Swine flu vaccine available to public

Posted Dec. 14, 2009, at 7:51 p.m.
Registered nurse Kathy Lena, left, gives five-year-old Brad Goulette of Milo an H1N1 shot as he is being held by his father, Greg, on Monday, December 14, 2009 during an immunization clinic at the Bangor Civic Center.
BANGOR DAILY NEWS PHOTO BY KEVIN
Registered nurse Kathy Lena, left, gives five-year-old Brad Goulette of Milo an H1N1 shot as he is being held by his father, Greg, on Monday, December 14, 2009 during an immunization clinic at the Bangor Civic Center.
Emma Seeley, 5, of Brewer gets her H1N1 shot from registered nurse Nancy Gray during an immunization clinic held on Monday, December 14, 2009 at the Bangor Civic Center.
BANGOR DAILY NEWS PHOTO BY KEVIN
Emma Seeley, 5, of Brewer gets her H1N1 shot from registered nurse Nancy Gray during an immunization clinic held on Monday, December 14, 2009 at the Bangor Civic Center.
Amanda Spencer, 6, of Dedham gets her H1N1 shot while being held by her father, Richard, during an immunization clinic at the Bangor Civic Center on Monday, December 14, 2009.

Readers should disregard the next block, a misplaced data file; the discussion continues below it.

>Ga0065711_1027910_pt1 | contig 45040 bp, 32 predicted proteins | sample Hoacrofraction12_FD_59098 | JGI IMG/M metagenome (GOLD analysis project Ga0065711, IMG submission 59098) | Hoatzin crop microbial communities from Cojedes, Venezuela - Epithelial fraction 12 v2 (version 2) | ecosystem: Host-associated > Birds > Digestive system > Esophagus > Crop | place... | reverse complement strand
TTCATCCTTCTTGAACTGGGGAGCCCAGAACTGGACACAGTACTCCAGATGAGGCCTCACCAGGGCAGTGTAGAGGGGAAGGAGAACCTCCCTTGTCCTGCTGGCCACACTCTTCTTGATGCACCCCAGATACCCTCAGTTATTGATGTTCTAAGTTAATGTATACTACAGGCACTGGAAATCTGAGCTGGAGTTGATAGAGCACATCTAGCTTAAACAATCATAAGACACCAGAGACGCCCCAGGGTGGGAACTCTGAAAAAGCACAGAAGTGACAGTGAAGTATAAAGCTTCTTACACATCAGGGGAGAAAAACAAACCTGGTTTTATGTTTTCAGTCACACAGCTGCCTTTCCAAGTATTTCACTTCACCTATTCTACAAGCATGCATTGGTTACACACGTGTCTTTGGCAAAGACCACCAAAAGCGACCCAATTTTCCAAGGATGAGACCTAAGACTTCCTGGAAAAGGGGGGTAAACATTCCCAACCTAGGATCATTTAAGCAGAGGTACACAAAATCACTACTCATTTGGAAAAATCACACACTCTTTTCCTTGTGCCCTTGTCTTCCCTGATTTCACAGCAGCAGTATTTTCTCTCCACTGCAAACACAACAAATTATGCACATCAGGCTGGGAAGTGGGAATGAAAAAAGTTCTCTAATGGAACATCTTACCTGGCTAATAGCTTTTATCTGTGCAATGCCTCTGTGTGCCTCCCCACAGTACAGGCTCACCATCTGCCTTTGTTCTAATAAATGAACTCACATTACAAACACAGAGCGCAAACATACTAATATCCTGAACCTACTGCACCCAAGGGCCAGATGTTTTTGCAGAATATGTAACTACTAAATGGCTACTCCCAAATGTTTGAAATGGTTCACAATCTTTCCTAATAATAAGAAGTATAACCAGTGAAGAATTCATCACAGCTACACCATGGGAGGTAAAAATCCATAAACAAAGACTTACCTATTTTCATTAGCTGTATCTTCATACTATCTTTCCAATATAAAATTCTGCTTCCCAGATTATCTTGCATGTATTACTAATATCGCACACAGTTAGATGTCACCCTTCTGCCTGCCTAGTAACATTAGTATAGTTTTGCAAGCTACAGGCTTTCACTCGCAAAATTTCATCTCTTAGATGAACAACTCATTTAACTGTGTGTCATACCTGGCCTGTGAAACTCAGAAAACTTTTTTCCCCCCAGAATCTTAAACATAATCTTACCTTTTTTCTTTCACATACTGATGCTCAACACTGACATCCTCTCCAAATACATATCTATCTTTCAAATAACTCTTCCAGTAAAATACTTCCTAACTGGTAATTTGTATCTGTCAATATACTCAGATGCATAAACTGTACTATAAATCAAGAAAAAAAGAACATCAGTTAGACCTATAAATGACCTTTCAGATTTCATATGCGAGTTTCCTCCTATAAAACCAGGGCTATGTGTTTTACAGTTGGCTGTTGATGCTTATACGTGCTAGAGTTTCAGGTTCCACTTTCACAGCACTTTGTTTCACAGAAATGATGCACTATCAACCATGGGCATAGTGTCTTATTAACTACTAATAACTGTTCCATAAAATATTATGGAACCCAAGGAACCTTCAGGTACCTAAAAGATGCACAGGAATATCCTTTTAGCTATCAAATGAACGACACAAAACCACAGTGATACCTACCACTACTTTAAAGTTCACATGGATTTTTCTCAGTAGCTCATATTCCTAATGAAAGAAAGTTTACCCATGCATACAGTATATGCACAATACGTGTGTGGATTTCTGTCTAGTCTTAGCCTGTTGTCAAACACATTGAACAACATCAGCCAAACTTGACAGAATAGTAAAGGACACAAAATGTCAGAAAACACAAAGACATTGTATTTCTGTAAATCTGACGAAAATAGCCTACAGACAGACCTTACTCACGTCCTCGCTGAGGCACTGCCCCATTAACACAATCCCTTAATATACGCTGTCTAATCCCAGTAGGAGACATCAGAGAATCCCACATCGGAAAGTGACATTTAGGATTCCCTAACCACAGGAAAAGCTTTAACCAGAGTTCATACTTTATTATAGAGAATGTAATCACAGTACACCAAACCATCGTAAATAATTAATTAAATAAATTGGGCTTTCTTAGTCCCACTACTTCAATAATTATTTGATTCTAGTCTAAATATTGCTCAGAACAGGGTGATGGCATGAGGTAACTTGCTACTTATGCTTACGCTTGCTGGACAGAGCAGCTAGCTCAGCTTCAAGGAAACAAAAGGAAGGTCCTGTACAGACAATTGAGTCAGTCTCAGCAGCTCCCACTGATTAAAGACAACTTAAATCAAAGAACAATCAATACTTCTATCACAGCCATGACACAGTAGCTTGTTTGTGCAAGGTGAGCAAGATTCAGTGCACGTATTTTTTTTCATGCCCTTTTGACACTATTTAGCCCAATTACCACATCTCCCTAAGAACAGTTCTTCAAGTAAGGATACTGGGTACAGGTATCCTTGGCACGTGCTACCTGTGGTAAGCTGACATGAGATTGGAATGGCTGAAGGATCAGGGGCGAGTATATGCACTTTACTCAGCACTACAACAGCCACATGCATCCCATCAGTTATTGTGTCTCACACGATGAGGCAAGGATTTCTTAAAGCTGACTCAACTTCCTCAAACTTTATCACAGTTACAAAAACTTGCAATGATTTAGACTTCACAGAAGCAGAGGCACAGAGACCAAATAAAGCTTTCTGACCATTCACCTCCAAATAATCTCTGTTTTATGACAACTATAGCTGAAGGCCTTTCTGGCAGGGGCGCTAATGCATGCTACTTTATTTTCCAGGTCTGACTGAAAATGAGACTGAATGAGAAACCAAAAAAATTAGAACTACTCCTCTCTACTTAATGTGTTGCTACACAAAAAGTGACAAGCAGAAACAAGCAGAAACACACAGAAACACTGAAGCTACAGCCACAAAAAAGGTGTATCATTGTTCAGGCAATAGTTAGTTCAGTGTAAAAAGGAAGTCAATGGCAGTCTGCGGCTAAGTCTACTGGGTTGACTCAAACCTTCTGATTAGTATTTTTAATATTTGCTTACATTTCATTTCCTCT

BANGOR DAILY NEWS PHOTO BY KEVIN
Amanda Spencer, 6, of Dedham gets her H1N1 shot while being held by her father, Richard, during an immunization clinic at the Bangor Civic Center on Monday, December 14, 2009.

BANGOR, Maine — Maine health officials say the state now has enough swine flu vaccine to offer it to all who want to be vaccinated.

Dr. Dora Anne Mills, director of the Maine Center for Disease Control and Prevention, says the state received a large shipment of vaccine on Monday, bringing the total number of doses to 500,000.

Mills says there are now enough doses for those in the high-risk population and the rest of the state’s population.

Health officials urge everyone to get vaccinated.

So far, 13 people in Maine have died from complications related to swine flu, but the number of H1N1 diagnoses has been decreasing.

Health officials say they still expect the virus to continue circulating for months or years.

An H1N1 flu vaccine clinic that was postponed last week because of weather was held from 8 a.m. to 8 p.m. Monday at the Bangor Civic Center.

According to Patty Hamilton, the city’s public health director, the vaccine initially was made available to individuals at higher risk for serious complications of influenza, such as pregnant women and children. By early afternoon, the vaccine was made available to whoever wanted it.

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